Increasing the ratio of registered nurses to patients significantly improves the perceived quality of care on hospital wards, according to early findings from a major study.
Researchers at King’s College London and Southampton University last week presented preliminary findings from a survey of 400 wards across more than 46 hospitals in England, showing the impact of reducing numbers of registered nurses.
The findings revealed the number of patients per nurse on day shifts varied from five to 10. Skill mix was also varied, with registered nurses comprising between 43% and 68% of all nursing staff across different wards.
Overall, 31% of the 3,000 nurses taking part rated care in their ward as excellent, while half said it was good and a fifth said it was poor or fair.
But those who said it was poor or fair worked in wards that had on average nine patients per nurse. This dropped to seven patients per nurse on average for those who described the care as excellent.
Southampton University professor of health services research Peter Griffiths told Nursing Times: “This shows there are consequences for reducing the registered nurse workforce. It strongly suggests that the push to substitute nursing aides for registered nurses as a cost saving measure is unlikely to achieve adequate quality of care.”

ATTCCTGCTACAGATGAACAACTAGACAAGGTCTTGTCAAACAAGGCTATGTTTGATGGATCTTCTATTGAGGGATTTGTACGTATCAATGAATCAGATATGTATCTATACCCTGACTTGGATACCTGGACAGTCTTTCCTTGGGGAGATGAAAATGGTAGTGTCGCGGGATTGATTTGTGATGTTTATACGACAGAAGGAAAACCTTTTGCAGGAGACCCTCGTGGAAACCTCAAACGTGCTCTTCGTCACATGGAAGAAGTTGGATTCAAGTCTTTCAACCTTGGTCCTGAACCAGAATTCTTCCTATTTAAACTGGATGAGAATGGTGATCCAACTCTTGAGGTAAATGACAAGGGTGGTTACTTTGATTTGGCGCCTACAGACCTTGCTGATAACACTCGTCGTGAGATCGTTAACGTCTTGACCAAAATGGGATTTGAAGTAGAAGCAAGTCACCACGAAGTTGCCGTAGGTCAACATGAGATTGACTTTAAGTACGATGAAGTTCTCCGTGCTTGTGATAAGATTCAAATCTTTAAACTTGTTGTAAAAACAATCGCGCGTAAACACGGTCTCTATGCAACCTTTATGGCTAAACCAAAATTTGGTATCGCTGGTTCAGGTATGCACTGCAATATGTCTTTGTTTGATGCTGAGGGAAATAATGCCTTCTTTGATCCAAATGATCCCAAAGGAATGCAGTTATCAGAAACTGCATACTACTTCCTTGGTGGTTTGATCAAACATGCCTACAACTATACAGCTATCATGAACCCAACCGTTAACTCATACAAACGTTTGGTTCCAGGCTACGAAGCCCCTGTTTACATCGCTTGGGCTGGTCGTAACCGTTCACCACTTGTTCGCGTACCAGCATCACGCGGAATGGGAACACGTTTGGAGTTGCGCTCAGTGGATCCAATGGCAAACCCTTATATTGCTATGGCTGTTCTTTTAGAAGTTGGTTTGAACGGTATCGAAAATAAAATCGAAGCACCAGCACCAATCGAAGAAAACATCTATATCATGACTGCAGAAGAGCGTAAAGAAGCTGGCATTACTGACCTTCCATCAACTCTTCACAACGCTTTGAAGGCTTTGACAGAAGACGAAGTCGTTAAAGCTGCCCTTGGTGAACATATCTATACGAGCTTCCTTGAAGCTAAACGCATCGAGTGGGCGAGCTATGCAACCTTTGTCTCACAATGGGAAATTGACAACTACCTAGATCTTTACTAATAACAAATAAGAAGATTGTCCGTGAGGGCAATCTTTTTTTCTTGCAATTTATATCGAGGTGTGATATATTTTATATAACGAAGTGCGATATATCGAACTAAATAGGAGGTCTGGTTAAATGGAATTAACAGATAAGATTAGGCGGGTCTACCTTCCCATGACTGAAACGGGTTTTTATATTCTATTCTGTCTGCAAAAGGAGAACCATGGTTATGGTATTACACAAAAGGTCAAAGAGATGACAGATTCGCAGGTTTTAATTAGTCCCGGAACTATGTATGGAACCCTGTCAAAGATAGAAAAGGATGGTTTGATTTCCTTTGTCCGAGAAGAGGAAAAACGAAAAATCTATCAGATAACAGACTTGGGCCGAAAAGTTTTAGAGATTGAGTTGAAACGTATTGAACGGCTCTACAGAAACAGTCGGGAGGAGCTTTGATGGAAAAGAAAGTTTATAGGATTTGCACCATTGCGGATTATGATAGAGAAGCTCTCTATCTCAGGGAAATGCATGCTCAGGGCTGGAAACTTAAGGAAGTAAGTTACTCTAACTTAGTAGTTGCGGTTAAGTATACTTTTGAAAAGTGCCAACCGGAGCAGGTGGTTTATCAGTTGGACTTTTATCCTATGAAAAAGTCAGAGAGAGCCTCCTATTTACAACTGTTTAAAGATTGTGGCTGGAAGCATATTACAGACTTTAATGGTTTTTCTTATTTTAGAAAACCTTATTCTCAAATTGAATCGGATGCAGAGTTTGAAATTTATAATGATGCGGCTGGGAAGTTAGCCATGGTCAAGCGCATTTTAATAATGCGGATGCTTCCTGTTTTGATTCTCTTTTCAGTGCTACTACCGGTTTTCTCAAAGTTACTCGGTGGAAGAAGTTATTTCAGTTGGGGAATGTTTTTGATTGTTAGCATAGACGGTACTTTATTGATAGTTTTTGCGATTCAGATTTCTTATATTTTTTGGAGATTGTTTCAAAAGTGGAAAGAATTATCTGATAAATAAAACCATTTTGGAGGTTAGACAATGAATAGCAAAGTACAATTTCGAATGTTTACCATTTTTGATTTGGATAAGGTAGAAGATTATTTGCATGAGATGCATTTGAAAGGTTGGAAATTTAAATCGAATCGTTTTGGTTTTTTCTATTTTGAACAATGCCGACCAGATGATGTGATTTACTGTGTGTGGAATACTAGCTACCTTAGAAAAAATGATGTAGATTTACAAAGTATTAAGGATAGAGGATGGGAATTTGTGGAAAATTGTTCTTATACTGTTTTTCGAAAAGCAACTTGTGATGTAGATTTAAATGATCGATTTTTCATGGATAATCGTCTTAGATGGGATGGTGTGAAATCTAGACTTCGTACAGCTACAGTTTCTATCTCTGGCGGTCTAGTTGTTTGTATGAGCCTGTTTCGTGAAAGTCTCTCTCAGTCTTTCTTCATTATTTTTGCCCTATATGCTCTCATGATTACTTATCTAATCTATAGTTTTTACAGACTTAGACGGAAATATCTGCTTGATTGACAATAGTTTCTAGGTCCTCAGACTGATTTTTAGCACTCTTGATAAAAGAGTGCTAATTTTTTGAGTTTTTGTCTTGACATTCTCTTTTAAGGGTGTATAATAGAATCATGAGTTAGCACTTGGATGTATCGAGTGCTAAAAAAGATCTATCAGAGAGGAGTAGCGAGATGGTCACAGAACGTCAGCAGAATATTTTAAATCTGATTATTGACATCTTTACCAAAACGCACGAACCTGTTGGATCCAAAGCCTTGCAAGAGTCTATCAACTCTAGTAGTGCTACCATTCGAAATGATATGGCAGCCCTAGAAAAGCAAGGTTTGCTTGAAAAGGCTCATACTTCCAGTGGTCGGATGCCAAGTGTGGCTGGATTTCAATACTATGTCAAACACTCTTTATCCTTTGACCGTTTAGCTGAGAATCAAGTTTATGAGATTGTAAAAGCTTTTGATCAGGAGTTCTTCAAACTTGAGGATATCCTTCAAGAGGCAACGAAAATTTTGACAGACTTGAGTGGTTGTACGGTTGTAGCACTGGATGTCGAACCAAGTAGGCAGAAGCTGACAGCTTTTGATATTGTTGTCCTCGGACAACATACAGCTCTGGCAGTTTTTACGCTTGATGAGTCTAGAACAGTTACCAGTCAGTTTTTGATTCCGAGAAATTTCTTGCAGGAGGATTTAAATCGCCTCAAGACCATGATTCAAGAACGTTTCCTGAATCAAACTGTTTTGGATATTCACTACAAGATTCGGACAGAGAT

Trusts planning to swap nurses with healthcare assistants or assistant practitioners needed to monitor the impact on care, he warned.
Professor Griffiths added: “Mid Staffordshire Foundation Trust provides a fantastic narrative of a trust that was experimenting with its workforce but didn’t see the need to monitor the consequences.”
He admitted nurses’ perceptions of care quality were not necessarily accurate, but said research had shown they were often closely linked with more objective measures.
The research also found that three quarters of nurses surveyed said that on their last shift they lacked time to comfort or talk with patients, while 40% said patient surveillance had suffered. A third said patients’ oral hygiene had been neglected.
Asked about “negative events” that happened on a monthly basis in their wards, 55 per cent said pneumonia, half said urinary tract infections and 44 per cent said patients had injured themselves after falling.
The final report on Human Resources Management for Nursing in Europe, a study on the impact of nurse deployment on patient safety is expected to be published by the end of the year.